Mount Victoria to Leura

My campsite

I am tired, I am hungry and I am craving tea. I crawl under my shelter and boil water to meet two of my needs. My noodles are a disappointment, but they fill my stomach. The tea is divine, from the first sip to the last. I savour the taste of the last mouthful and sigh. Condensed milk in tea will be a hiking staple from now on, I suspect. I feel sleep coming on. It is still light – I have no idea of the time – and I have no need to wait for dark. I prepare my bed, stack and stow my things and read a magazine until I slumber.

The wind approaches as it did all day, roaring through the leaves and nudging me around. My shelter flaps, and in the twilight and into the night I awake to re-tie, adjust and secure it. No downpours come, only patches of rain.

In the morning when I wake, beside me on my backpack I notice a tiny spider which appears to be watching me. How long had it been watching me? The spider is unmoved as I drag myself out of my sleeping bag and into my clothes. It watches me gather my utensils to make breakfast. It watches me cook, and watches me eat. I have to gently move it aside to pack my bag – I am afraid of squashing it accidentally. I set off back down the track, passing the signs that read “warning”, “hard”, “steep”, and “experienced hikers only” and stride across Govetts Creek – near the point where it joins the Grose River – and move on upwards, with Du Faur’s Buttress towering above me.

The track snakes upwards below the sheer stone wall buttress, and I slow to a plod, gasping for air, gulping down water in between breaths. After an ascent of 450 metres, I reach the top, and I am tired. I take in the view, my gaze wandering across to the opposite ridge before plunging down into the valley, searching for my campsite of the night before.

The track skirts around large weathered sandstone boulders and trees gnarled by the winds. My feet grow heavy with tiredness, but I want to move. I am not without appreciation of my surroundings, perched on top of the mountains with nothing but the bush around me. There is nobody else on this track, but its rugged challenge presents for me the bush I love – leaves crackling underfoot, rough weathered sandstone, and the smell of the bush; all eucalyptus, and bark, and damp leaves and soil, crisp in the cold mountain air.

As I walk, the vegetation thins to small shrubs, and then to low grass on an exposed saddle. Soon I am lying on the ground. The roaring wind came from the opposite ridge, along the treetops in the valley, and threw me down. I clutch at a rock, drag myself to my feet, and then again I am back on the ground. The roar swirls around me, it is cold – I can feel it on my face. I reach around to my pack to grab my pack cover just before it blows away. My cap is already in my other hand. I check behind to see how close I am to the edge of the ridge, and am relieved to see there is no danger of my being blown off. The wind has however, brought my focus to the present. For much of the weekend the wind has been a reminder that I am in the mountains, but always in the background. Now, it is something I must bow to, and work with to overcome this dilemma at hand.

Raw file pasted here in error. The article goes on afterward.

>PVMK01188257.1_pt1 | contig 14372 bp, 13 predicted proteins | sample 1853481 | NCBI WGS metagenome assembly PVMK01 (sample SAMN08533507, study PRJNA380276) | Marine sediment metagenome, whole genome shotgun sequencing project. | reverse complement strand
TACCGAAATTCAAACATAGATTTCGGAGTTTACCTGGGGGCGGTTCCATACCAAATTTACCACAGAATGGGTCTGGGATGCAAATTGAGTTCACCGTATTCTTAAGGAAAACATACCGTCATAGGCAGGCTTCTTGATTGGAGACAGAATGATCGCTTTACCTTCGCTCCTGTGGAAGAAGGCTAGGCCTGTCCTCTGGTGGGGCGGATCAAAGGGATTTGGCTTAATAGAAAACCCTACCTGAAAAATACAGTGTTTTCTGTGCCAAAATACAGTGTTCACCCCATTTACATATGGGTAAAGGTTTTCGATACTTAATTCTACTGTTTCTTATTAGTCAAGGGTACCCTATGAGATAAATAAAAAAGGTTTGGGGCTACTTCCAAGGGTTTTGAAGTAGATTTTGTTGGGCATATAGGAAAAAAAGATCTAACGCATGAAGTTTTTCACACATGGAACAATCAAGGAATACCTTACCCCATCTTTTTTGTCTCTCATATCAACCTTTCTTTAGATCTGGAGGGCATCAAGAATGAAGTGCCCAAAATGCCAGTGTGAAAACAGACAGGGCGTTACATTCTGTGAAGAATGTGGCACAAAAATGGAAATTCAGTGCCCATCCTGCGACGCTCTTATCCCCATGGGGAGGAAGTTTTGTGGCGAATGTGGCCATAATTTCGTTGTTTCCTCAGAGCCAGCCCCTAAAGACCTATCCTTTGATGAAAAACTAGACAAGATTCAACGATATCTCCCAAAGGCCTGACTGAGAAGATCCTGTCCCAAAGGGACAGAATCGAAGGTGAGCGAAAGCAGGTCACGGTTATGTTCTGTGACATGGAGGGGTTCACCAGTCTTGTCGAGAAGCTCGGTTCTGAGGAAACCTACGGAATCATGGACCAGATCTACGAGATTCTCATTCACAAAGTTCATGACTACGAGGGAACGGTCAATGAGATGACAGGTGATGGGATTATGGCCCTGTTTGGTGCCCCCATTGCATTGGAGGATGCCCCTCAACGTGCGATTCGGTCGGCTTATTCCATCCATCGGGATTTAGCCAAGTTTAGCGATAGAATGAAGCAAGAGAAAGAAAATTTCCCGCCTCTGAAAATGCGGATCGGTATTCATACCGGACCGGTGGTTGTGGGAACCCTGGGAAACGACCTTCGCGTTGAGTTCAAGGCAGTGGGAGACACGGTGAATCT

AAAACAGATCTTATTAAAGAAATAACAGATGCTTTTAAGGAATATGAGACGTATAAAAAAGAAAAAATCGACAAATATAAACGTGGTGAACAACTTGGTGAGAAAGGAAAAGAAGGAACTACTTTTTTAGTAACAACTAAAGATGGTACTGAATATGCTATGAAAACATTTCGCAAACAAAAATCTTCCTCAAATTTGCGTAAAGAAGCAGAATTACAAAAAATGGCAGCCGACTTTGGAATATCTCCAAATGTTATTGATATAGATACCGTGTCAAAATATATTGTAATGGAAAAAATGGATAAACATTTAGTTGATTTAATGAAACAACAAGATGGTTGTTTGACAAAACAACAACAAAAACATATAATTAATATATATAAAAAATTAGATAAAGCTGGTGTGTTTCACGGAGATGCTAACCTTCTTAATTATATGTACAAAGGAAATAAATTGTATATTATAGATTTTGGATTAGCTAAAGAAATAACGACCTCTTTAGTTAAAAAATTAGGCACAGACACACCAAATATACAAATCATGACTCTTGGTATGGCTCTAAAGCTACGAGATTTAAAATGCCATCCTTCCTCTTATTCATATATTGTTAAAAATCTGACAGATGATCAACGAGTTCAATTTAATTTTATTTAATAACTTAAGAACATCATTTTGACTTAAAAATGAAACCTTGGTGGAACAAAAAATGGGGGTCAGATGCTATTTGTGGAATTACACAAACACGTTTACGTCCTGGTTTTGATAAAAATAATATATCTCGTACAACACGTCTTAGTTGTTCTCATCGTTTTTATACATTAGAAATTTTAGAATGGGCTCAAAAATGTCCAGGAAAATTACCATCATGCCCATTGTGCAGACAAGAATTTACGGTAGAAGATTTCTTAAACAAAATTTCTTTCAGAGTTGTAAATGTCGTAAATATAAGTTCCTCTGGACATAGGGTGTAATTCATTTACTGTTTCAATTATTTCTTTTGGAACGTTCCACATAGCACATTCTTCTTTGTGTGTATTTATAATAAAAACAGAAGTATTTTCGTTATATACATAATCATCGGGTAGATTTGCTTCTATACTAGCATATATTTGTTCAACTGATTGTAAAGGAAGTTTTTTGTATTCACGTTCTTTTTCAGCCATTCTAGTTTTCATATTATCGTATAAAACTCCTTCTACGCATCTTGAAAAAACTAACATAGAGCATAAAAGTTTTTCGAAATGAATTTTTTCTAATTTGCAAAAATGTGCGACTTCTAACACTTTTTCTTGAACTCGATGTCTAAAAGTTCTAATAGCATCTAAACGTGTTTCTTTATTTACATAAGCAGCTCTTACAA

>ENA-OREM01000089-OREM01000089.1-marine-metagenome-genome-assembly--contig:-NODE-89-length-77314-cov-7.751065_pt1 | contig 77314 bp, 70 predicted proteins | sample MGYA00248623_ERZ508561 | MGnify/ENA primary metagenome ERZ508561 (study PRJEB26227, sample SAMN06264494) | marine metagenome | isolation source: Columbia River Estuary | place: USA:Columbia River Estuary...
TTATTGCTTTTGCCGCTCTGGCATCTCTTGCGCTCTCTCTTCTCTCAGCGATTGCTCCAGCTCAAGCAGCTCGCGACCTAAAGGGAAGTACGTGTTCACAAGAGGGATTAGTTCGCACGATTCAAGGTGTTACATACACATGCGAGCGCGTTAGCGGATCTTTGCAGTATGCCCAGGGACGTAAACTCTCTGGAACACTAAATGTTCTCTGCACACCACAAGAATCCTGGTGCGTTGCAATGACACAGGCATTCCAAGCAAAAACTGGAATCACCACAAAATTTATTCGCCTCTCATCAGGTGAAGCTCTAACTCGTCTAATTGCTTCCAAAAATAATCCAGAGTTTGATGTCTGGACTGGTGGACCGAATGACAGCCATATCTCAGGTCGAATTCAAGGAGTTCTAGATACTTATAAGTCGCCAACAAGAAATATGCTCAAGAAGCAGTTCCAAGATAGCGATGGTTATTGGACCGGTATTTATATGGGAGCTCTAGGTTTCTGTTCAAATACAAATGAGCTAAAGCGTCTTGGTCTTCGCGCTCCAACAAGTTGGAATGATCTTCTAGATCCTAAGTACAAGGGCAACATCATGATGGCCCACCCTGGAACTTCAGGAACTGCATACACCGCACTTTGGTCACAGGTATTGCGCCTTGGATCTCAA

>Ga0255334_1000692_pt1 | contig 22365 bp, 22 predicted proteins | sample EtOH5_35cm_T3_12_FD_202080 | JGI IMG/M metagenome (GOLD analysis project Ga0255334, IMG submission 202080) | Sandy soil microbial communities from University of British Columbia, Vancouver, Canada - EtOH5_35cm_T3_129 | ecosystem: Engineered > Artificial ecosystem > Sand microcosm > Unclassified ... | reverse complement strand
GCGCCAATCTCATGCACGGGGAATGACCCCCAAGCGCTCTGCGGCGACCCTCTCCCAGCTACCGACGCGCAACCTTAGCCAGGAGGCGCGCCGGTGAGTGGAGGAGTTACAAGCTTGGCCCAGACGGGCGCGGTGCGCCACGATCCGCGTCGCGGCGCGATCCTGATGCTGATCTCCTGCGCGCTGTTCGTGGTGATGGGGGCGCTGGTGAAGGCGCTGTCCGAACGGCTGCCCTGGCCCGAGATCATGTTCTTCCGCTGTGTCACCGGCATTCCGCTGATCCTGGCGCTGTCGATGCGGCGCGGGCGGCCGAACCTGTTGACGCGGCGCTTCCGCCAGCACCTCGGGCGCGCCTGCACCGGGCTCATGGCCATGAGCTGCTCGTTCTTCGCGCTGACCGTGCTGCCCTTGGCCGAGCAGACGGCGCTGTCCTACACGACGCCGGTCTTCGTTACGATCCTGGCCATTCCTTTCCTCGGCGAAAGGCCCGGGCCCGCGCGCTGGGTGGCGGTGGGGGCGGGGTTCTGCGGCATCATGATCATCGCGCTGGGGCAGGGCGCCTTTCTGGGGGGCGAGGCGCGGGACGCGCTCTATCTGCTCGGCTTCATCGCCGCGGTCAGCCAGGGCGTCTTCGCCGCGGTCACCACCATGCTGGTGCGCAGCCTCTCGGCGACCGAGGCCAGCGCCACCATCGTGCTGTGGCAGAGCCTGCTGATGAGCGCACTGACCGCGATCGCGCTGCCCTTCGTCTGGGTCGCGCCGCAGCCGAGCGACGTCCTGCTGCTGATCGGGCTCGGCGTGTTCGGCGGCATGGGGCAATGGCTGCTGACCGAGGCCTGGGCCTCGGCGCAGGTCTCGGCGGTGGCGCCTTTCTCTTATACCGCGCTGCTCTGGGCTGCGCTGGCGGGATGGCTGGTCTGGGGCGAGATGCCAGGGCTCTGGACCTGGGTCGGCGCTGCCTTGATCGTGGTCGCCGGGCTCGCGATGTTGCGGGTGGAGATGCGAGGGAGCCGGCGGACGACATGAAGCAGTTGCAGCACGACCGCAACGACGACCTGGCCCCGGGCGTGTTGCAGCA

I realise my backpack is posing a problem with wind resistance so I decide to face the wind, reducing the wind resistance, and allowing me to face the wind with my strongest side. Another blast of wind comes roaring across the valley, but this time I stand firm, and am able to walk sideways until I make it to a place where part of my legs are sheltered, which is enough to allow me to walk straight ahead. I move on, over small jagged rocks and through small scrubby trees. I become aware of my breathing. I cannot hear anything more as the wind fills my ears. My breathing has become deep and laboured as I grow tired. As I start up the set of steps, I have to mutter “come on” to myself. I stop, fatigued. Another “come on” and I am able to climb five steps before I stop again. This is repeated until I am past the stairs and onto the steep meandering path again.

The track winds into the trees and ends abruptly where a dirt road begins. Any hopes of brewing a cup of tea are dashed as I find the water tank at the start of the track is empty, and its tap fitting has been ripped off. I move on down the track and encounter an alien object – a car with its occupants sitting warm inside, speeding down the road. As I move closer and closer towards Leura I encounter more cars. Soon, there is the barking of dogs, and a solitary house appears my left. More sounds of people going about their Sunday morning routines emanate from further up the road, and more houses appear. I am disappointed when the dirt road ends and I step onto the sealed road. Soon I am crossing the highway, and stepping into the Sunday morning bustle of Leura. There are locals going about their business, and visitors kitted out in the latest urban adventure fashion seeking shelter from the cold winds, and showers of rain. Somehow I feel out of place – I am neither a local nor one of the many people here to enjoy the mountains for the day.

After only a weekend in the bush I feel almost an alien here among the other people cowering from the elements, while I walk the crowded streets unperturbed by the cold wind and rain. I am out of the bush, and I momentarily consider turning around and walking back into it. It was only a few hours walk but a world away.

About David Rutter

Dave grew up on a small acreage on the outskirts of Sydney, within a stone's throw of the bush. Having spent a large part of his childhood exploring the bush behind the family home, much of his adult life has been spent exploring the world - he has lived in Sweden, traveled much of Europe, travelled in the Pacific and South America, and more recently in Asia. The Australian bush is however, the place where he feels he truly belongs.
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